The voyages of the Discoveries would not have been possible had it not been for the genius and ingenuity of the mathematicians and cosmographers who placed in the hands of the navigators an instrument that is as simple as it is effective: the astrolabe.

Nicol Patenal’s planispheric astrolabe 1616 (front) on display in the Museu da Marinha, Lisbon

Nautical astrolabe made by the Portuguese on display in the Museu de Marinha in Lisbon

The astrolabe is the development of an idea from ancient Greece, brought to us via the Arabs. The oldest ones to have been discovered were built in the tenth century. Throughout the world, there are approximately 1500 ancient astrolabes of various types, including nautical ones. The astrolabe that existed at the beginning of the period of the Discoveries is the so-called planispheric astrolabe, a very complex and delicate instrument designed not only to measure the altitude of the stars and planets and to calculate the time according to the position of the sun, but also to foresee the position of the stars and planets on a specific day of the year at a specific time. The piece has a main circular body, called mater, where a disk is placed with a projection of the celestial sphere on the equatorial plane and with several disks for the various latitudes. The so-called pointer rotated on this ring, pointing with small, artistically designed spikes to the position of the biggest stars.

There is a large variety of planispheric astrolabes, the reverse of which normally contains a sighting device or alidade, known as a diametrical rule, which is pointed at the heavenly bodies in order to measure their altitude. The reverse also contains engravings used to calculate the time based on the height of the sun or to measure the height of a building.

The planispheric astrolabe was a very sophisticated instrument, an authentic analogical computer that required great accuracy and complex calculations for its construction. It is thought that such instruments were never constructed in our country, however the simplified astrolabe which the cosmographers and navigators of the Discoveries are said to have invented became an instrument of great utility for navigation. It is believed that this nautical astrolabe appeared in the fifteenth century, yet the oldest instrument of which there is knowledge dates back to 1540.

The nautical astrolabe is made up simply of a graduated arc, with an axis in the centre, held by a crosspiece and a sighting device or alidade, the so-called diametrical rule, which rotates on this axis. This instrument is heavier and more robust than the planispheric astrolabe. It does not offer great resistance to the wind and remains easily in an upright position, even under the difficult conditions of deep-sea navigation.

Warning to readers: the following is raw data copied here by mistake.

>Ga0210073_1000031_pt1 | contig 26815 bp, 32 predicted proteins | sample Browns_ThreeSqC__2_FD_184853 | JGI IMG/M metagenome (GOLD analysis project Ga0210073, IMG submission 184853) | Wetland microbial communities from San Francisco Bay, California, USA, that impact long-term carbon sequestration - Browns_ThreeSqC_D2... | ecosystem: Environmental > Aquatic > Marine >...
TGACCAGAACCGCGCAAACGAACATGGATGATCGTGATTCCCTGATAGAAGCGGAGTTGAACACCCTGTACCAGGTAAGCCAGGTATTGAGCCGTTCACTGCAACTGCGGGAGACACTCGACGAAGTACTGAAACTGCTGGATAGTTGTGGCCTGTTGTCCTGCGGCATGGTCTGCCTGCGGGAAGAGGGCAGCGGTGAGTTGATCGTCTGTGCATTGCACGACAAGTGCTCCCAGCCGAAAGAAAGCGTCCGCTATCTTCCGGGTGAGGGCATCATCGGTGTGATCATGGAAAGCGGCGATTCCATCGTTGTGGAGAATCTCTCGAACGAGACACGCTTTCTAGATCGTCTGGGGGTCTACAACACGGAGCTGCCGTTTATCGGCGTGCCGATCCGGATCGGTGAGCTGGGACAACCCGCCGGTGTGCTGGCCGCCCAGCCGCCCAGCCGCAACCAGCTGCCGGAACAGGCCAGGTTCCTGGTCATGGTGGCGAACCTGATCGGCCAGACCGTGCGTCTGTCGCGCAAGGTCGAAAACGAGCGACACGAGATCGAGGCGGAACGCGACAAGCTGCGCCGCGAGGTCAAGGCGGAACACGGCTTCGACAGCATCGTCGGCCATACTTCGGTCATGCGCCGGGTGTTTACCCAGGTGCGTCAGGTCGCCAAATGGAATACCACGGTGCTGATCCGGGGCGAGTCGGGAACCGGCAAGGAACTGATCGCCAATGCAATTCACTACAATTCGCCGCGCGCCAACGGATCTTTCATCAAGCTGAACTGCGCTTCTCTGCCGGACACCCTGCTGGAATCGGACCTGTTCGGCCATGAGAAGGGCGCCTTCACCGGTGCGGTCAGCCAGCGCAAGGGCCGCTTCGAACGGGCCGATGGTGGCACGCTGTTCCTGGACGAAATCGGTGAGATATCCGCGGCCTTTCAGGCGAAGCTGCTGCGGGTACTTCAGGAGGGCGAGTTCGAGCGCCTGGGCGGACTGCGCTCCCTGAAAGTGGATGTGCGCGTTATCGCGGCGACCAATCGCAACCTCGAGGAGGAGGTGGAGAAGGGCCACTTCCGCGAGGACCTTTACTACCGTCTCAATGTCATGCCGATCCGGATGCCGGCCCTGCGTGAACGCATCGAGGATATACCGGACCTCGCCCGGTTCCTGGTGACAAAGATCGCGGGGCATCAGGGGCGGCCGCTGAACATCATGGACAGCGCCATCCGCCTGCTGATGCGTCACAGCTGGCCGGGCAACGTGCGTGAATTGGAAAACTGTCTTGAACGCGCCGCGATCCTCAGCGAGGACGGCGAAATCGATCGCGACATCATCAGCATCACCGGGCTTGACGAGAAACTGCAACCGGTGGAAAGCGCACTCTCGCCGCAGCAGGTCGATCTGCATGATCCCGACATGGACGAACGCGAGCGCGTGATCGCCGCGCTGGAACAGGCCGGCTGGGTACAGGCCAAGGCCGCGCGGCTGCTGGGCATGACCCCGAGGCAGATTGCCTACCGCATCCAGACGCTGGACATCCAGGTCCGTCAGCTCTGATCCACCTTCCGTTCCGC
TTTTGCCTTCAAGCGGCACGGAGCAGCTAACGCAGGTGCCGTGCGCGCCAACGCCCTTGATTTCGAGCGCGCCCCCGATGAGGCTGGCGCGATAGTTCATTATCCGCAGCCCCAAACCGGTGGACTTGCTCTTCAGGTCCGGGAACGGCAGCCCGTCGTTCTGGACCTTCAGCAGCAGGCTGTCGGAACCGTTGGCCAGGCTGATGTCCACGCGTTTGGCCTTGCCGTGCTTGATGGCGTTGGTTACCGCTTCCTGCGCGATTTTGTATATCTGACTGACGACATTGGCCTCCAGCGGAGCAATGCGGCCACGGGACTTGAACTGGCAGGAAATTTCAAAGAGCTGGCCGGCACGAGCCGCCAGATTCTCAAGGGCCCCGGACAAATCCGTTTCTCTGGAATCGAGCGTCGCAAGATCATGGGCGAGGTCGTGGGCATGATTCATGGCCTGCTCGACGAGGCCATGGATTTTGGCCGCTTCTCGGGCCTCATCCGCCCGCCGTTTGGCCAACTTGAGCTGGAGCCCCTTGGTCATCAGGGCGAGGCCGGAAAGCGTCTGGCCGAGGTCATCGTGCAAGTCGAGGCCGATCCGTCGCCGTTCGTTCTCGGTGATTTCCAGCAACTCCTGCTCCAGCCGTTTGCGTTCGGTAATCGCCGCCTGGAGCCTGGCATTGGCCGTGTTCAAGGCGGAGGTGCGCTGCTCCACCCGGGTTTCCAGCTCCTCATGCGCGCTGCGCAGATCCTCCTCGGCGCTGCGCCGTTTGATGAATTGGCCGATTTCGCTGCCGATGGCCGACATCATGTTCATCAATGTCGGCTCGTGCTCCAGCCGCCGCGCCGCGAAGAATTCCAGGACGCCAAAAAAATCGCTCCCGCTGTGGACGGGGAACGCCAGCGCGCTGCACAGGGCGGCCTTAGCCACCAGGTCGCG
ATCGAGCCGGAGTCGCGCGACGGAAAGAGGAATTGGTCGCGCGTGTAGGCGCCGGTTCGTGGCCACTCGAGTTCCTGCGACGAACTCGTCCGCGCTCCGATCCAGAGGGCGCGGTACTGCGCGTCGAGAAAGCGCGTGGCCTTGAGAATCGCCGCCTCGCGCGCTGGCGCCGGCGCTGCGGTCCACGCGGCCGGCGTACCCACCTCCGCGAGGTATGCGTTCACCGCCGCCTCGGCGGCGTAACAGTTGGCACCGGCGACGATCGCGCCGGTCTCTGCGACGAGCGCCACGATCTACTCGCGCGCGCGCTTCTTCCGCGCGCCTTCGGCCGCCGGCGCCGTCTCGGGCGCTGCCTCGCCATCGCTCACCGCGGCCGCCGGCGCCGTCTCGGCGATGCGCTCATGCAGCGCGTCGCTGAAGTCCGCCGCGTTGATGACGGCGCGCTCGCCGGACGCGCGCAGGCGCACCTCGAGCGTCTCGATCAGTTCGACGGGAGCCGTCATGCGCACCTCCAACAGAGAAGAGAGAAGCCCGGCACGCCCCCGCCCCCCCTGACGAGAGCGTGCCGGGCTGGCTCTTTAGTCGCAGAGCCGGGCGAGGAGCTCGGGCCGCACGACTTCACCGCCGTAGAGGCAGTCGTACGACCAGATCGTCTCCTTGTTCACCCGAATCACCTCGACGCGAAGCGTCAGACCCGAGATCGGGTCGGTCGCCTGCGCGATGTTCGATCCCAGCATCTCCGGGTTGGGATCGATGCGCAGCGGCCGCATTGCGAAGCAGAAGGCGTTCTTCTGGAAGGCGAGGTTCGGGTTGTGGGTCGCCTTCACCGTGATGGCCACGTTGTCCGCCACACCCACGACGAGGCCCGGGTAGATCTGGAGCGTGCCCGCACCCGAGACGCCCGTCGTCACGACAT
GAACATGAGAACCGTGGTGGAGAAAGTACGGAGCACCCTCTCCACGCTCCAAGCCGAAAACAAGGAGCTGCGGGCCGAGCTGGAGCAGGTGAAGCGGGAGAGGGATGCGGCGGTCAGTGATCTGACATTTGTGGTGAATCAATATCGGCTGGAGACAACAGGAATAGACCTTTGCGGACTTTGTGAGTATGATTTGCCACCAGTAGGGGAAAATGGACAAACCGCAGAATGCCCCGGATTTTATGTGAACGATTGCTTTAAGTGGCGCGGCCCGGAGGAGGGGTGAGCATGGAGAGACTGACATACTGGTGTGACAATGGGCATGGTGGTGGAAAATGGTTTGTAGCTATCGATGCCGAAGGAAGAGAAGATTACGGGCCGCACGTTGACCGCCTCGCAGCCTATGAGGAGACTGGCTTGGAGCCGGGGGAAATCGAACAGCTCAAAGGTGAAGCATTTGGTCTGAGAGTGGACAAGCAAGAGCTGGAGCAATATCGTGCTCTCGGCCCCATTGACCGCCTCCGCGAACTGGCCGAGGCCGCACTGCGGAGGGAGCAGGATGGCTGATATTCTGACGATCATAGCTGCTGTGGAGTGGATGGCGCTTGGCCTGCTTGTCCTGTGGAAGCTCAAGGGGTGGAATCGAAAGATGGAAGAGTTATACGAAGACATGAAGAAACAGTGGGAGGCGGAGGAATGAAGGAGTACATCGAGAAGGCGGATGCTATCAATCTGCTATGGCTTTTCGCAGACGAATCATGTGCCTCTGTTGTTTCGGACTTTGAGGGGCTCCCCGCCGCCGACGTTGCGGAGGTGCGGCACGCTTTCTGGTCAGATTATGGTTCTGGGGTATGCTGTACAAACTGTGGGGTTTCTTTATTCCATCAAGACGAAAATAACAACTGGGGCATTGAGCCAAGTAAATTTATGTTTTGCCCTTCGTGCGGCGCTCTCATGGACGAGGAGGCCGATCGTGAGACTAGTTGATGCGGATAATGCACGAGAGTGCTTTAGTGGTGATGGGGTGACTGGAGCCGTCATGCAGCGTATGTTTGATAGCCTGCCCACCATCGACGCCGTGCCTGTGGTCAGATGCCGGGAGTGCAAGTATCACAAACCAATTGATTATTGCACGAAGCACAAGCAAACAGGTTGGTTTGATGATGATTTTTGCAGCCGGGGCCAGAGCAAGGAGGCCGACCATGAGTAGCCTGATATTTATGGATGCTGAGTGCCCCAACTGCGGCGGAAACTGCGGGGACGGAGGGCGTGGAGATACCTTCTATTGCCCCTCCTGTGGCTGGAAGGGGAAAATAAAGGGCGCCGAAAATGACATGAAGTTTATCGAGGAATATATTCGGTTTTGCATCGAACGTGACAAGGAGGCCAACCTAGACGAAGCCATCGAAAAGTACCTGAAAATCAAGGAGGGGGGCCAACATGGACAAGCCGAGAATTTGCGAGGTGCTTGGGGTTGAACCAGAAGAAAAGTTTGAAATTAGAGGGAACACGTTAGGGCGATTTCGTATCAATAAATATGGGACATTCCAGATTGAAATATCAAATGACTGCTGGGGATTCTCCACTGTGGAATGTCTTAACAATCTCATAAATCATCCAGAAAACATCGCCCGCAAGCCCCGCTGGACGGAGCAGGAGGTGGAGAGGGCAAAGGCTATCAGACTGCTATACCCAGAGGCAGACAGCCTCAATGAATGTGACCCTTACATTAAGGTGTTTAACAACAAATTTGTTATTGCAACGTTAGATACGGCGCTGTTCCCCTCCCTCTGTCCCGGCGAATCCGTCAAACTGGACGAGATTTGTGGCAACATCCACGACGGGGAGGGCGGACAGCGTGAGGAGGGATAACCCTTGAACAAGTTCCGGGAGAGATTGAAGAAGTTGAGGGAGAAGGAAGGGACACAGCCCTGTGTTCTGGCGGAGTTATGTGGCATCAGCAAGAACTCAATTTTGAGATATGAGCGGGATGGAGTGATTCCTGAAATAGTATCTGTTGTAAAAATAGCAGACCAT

The nautical astrolabe was used to measure the altitude of the heavenly bodies, namely that of the North Star or of the sun at noon. To this effect, the diametrical rule had two small plates, the pinnules, with holes in the centre, through which the observer looked at the stars, or through which the rays of the sun shone, to align the sighting device with the direction of the heavenly body.

By measuring the angular altitude of the North Star, it is possible to calculate the latitude of a place. In the North Celestial Pole, the North Star appears on the zenith, vertically above the observer – its altitude corresponds to the latitude of 90 degrees north. At the equator, the North Star appears on the horizon – its altitude corresponds to latitude zero of the place. All of these are approximate measurements, as the North Star was not, and is still not, exactly in the North Celestial Pole. In order to measure the latitude using the North Star, it was necessary to compensate the altitudes using a set of rules that made up the so-called North Star Rule.

As navigators approached the equator, and even more so when they travelled to the southern hemisphere where the North Star can no longer be seen, measuring the latitude by this star became impossible. South of the Equator there is no star that can be seen so easily and that can serve as the North Star in the south. Instead, the Rule of the Southern Cross was used, based on the Alpha star of this constellation. However, this method was not used very much as this star is very far away from the Pole. It was thus decided to use the rule of the sun at noon, whereby the latitude was calculated by the altitude of the meridian of this heavenly body, i.e. its maximum daily height, comparing it with the declination of the sun, which was known for each day of the year by the almanac, the first of which was drawn up by Abraham Zacut.

The nautical astrolabes used to measure the altitude of the sun differed from those used to measure the altitude of the stars. The holes in the sighting devices were smaller and instead of looking through them, the pilots used to hang the astrolabe at waist height and turn the diametrical rule until the light of the sun passed through the two holes and projected onto the floor or other surface. The altitude of the sun was then measured using the graduated circular disk. This process was given the suggestive name of “weighing the sun”. It was by weighing the sun with nautical astrolabes that the Portuguese mariners ploughed the Atlantic, Indian and Pacific oceans.

Nuno Crato

© Instituto Camões 2003-2005